The facts relevant to this appeal are not in dispute. In January, 1985, the defendant, American Federation of State, County and Municipal Employees, Council 4, Local 184, filed a grievance on behalf of eleven employees of the plaintiff, requesting that the position of specialist on the night emergency crew be reclassified from labor grade five to labor grade seven. The defendant asserted that since its last classification, the specialist position had been assigned numerous additional duties, requiring additional skill and training and subjecting a person holding this position to increased risk of injury.
Pursuant to the collective bargaining agreement, the defendant submitted its request for reclassification to the plaintiff's personnel department. The plaintiff denied the defendant's request and the defendant demanded arbitration according to the terms of the collective bargaining agreement. A hearing was held before a three person arbitration panel, which consisted of a labor representative, a management representative and a neutral member. The panel framed the issue to be decided as follows: "Has the Metropolitan District Commission properly classified the Specialist LG-5 (Shift Coverage) position? If not, what shall be the remedy?"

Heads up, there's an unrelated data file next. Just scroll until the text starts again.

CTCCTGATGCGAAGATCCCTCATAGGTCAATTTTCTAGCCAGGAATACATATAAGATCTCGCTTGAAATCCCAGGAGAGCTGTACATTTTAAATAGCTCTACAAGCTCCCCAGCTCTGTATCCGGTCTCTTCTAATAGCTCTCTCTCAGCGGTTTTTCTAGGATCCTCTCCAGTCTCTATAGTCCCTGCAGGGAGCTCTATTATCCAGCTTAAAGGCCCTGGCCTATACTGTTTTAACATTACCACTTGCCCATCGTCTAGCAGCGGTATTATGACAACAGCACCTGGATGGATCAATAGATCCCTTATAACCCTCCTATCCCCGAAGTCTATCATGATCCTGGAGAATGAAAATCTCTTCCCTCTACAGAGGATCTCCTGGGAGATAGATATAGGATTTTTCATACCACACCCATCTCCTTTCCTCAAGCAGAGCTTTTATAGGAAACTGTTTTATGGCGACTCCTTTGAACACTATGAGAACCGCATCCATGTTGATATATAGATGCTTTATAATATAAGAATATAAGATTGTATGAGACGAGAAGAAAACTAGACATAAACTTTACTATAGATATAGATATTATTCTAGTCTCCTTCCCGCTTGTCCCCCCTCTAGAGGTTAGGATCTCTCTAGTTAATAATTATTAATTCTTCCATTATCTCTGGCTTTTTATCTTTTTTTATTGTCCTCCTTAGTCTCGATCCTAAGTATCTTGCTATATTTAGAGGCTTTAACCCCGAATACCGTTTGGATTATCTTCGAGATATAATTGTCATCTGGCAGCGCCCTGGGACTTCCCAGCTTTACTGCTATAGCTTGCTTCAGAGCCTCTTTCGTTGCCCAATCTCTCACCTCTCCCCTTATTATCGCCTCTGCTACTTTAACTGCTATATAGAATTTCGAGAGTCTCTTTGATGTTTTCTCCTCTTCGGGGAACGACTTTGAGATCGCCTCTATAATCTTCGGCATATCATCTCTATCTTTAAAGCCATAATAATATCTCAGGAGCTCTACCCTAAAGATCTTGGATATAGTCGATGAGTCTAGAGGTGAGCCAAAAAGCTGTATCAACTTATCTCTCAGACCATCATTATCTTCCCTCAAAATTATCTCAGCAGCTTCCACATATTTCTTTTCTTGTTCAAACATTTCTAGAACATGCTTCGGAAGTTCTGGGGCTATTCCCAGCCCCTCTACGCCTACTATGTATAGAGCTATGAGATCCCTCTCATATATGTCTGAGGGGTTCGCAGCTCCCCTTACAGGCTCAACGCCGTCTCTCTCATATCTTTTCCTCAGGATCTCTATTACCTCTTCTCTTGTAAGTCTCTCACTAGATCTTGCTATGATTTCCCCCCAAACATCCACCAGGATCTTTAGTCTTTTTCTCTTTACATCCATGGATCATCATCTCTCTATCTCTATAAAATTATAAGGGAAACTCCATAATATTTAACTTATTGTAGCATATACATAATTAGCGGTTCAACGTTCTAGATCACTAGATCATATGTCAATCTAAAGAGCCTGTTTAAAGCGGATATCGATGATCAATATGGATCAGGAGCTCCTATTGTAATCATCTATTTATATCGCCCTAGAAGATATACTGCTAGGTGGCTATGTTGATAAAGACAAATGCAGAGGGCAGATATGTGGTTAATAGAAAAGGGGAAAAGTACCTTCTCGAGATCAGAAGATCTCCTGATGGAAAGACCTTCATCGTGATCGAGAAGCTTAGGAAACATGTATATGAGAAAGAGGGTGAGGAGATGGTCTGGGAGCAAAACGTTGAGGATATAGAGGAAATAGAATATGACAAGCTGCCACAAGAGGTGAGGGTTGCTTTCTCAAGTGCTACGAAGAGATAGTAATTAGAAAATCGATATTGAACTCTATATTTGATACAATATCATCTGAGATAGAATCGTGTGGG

On July 19, 1990, the panel issued a unanimous decision in favor of the defendant. The panel concluded that the additional duties required to be performed by those employed as labor grade five specialists were significant enough to require a reclassification and directed the plaintiff to reclassify the position to labor grade seven.